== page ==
Reading Lolita in Tehran – Azar Nafisi

2 Aug

Challenges – August Reading Circle 2011
Rory Gilmore Challenge
501 Must Read Books

Synopsis – For two years before she left Iran in 1997, Azar Nafisi gathered seven young women at her house every Thursday morning to read and discuss forbidden works of Western literature. They were all former students whom she had taught at university. Some came from conservative and religious families, others were progressive and secular; several had spent time in jail. Shy and uncomfortable at first, they soon began to open up and speak more freely, not only about the novels they were reading but also about themselves, their dreams and disappointments. Their stories intertwined with those they were reading – “Pride and Prejudice”, “Washington Square”, “Daisy Miller” and “Lolita” – their Lolita, as they imagined her in Tehran. Nafisi’s account flashes back to the early days of the revolution when she first started teaching at the University of Tehran amid the swirl of protests and demonstrations. In those frenetic days, the students took control of the university, expelled faculty members and purged the curriculum. Azar Nafisi’s luminous tale offers a portrait of the Iran-Iraq war viewed from Tehran and gives us a glimpse, from the inside, of women’s lives in revolutionary Iran.

My Thoughts – I was a little but apprehensive about reading this book as i thought i might not understand it or be able to get into it, but it is possibly the best book i have read this year. It is a true story, with the main plot being on the author and her life in Iran. The main thing that fascinated me was the cultural differences between life here in England and life for women in Iran. For example, women could be put in prison and even killed for simply wearing nail varnish. This is also shocking considering this story was written in 1997, nearly fifteen years ago. In the modern world, it is shocking to think that this can still happen.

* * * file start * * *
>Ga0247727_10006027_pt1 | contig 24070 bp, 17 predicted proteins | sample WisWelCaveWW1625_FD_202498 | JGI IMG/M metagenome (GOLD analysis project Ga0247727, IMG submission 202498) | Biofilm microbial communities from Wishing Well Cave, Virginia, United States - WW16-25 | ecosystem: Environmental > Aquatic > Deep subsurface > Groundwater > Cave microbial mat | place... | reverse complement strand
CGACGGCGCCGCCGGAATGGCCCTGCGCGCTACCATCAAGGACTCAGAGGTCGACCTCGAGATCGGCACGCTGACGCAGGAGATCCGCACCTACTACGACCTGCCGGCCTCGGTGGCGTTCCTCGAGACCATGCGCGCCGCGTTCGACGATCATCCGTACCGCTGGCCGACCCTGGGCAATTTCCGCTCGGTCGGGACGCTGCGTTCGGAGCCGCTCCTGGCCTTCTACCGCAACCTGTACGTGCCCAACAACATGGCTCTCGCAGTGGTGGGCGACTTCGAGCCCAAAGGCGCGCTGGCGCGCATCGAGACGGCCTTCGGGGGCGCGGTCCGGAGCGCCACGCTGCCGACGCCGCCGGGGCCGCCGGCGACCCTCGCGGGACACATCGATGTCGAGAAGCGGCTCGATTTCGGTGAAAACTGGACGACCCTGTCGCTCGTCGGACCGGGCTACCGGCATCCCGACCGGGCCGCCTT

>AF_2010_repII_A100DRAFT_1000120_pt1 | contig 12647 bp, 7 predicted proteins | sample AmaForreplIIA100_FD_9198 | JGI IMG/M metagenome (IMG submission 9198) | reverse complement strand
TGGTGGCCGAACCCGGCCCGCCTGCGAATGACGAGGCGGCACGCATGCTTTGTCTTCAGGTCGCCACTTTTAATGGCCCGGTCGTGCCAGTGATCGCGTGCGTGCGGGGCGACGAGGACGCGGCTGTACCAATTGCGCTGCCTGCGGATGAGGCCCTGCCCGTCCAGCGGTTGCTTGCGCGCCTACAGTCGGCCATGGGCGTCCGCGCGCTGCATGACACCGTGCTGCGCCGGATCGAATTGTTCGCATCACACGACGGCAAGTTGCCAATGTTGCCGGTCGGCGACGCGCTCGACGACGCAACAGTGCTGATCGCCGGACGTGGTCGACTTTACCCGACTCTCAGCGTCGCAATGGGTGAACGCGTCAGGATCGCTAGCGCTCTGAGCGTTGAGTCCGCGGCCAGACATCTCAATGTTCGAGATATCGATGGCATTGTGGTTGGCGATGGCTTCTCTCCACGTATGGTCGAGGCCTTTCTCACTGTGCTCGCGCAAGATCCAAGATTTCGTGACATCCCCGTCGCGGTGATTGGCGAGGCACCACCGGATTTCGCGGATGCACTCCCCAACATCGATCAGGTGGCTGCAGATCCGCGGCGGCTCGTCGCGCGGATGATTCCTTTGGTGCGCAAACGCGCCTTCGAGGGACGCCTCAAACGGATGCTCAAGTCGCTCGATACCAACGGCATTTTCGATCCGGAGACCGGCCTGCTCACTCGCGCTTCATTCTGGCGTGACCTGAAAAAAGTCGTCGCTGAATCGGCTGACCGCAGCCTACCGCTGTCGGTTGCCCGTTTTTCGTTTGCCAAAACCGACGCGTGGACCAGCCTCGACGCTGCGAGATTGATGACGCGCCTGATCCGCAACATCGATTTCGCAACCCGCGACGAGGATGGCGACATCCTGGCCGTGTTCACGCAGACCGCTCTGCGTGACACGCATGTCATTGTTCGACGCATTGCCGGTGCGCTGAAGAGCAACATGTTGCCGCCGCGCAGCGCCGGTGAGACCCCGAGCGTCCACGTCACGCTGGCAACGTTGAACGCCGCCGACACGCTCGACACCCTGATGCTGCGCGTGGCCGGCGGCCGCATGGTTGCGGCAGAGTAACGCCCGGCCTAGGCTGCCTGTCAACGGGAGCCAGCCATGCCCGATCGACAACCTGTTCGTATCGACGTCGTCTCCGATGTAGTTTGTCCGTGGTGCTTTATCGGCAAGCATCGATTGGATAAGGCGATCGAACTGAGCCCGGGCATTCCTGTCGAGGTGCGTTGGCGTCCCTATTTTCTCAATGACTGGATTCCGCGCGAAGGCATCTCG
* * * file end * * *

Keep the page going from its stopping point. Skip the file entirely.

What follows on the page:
The book bases its plot around several classic western books, like Austen and Gatsby. Unfortunalty, i had not read any of the books mentioned, but i have several on my wishlist, and even more now i have read this book.
This book is amazing. It is a must read book that really highlights the plight of women in Iran. Before reading this book i was very ignorant to their cause, but now i would love to read more books like this one.

Rating – 5/5



5 Responses to “Reading Lolita in Tehran – Azar Nafisi”

  1. Grace August 2, 2011 at 7:34 pm #

    I’ve been meaning to read this book for a while; it looks really good!

    • shelovestoread August 3, 2011 at 4:17 pm #

      It is sooooo good 🙂 read it, you wont be disapointed 🙂

  2. Rachel August 3, 2011 at 4:16 am #

    This book sounds amazing. Thanks for the review

    • shelovestoread August 3, 2011 at 4:18 pm #

      it is 🙂 if you get a chance give it a read, you wont regret it!

  3. hemp August 6, 2011 at 10:46 pm #

    In this book veteran New York Times correspondent Stephen Kinzer gives the first full account of this fateful operation. This book is the tragic story of a CIA operation that removed one of the only democratically elected leaders in the Middle-East. This story is so tragic especially if I just re-read this book in preparation for a book club.

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